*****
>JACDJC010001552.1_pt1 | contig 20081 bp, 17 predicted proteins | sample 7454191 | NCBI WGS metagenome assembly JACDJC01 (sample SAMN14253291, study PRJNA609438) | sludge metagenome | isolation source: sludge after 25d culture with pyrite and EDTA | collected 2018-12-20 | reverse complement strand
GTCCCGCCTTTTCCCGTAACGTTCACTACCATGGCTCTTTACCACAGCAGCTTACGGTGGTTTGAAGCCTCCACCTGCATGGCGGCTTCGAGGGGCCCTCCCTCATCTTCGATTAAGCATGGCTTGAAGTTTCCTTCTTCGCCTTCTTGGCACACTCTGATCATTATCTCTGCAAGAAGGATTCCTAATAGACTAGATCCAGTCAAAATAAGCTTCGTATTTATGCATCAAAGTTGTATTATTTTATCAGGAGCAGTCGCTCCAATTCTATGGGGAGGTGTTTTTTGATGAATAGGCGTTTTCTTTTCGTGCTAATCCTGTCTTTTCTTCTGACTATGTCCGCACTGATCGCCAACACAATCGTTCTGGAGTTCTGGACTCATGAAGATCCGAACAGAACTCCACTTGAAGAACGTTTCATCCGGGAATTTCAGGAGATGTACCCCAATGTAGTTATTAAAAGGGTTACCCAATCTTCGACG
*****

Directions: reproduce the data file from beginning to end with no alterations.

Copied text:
>JACDJC010001552.1_pt1 | contig 20081 bp, 17 predicted proteins | sample 7454191 | NCBI WGS metagenome assembly JACDJC01 (sample SAMN14253291, study PRJNA609438) | sludge metagenome | isolation source: sludge after 25d culture with pyrite and EDTA | collected 2018-12-20 | reverse complement strand
GTCCCGCCTTTTCCCGTAACGTTCACTACCATGGCTCTTTACCACAGCAGCTTACGGTGGTTTGAAGCCTCCACCTGCATGGCGGCTTCGAGGGGCCCTCCCTCATCTTCGATTAAGCATGGCTTGAAGTTTCCTTCTTCGCCTTCTTGGCACACTCTGATCATTATCTCTGCAAGAAGGATTCCTAATAGACTAGATCCAGTCAAAATAAGCTTCGTATTTATGCATCAAAGTTGTATTATTTTATCAGGAGCAGTCGCTCCAATTCTATGGGGAGGTGTTTTTTGATGAATAGGCGTTTTCTTTTCGTGCTAATCCTGTCTTTTCTTCTGACTATGTCCGCACTGATCGCCAACACAATCGTTCTGGAGTTCTGGACTCATGAAGATCCGAACAGAACTCCACTTGAAGAACGTTTCATCCGGGAATTTCAGGAGATGTACCCCAATGTAGTTATTAAAAGGGTTACCCAATCTTCGACG